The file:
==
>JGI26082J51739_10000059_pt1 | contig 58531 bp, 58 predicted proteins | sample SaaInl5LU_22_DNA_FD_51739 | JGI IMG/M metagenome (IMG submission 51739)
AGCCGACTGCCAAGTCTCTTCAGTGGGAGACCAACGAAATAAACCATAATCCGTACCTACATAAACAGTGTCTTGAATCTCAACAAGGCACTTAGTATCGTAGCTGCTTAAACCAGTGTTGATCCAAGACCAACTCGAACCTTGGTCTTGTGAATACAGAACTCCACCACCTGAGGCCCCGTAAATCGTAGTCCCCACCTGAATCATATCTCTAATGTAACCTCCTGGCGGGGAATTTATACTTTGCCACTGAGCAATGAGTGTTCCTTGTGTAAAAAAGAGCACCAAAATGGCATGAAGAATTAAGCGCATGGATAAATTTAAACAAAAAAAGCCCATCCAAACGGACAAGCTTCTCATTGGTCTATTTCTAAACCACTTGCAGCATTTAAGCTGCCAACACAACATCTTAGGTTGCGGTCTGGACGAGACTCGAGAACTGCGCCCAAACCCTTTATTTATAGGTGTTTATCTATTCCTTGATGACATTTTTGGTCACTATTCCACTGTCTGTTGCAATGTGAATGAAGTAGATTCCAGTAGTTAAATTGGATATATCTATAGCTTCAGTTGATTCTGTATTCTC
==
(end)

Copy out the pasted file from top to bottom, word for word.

>JGI26082J51739_10000059_pt1 | contig 58531 bp, 58 predicted proteins | sample SaaInl5LU_22_DNA_FD_51739 | JGI IMG/M metagenome (IMG submission 51739)
AGCCGACTGCCAAGTCTCTTCAGTGGGAGACCAACGAAATAAACCATAATCCGTACCTACATAAACAGTGTCTTGAATCTCAACAAGGCACTTAGTATCGTAGCTGCTTAAACCAGTGTTGATCCAAGACCAACTCGAACCTTGGTCTTGTGAATACAGAACTCCACCACCTGAGGCCCCGTAAATCGTAGTCCCCACCTGAATCATATCTCTAATGTAACCTCCTGGCGGGGAATTTATACTTTGCCACTGAGCAATGAGTGTTCCTTGTGTAAAAAAGAGCACCAAAATGGCATGAAGAATTAAGCGCATGGATAAATTTAAACAAAAAAAGCCCATCCAAACGGACAAGCTTCTCATTGGTCTATTTCTAAACCACTTGCAGCATTTAAGCTGCCAACACAACATCTTAGGTTGCGGTCTGGACGAGACTCGAGAACTGCGCCCAAACCCTTTATTTATAGGTGTTTATCTATTCCTTGATGACATTTTTGGTCACTATTCCACTGTCTGTTGCAATGTGAATGAAGTAGATTCCAGTAGTTAAATTGGATATATCTATAGCTTCAGTTGATTCTGTATTCTC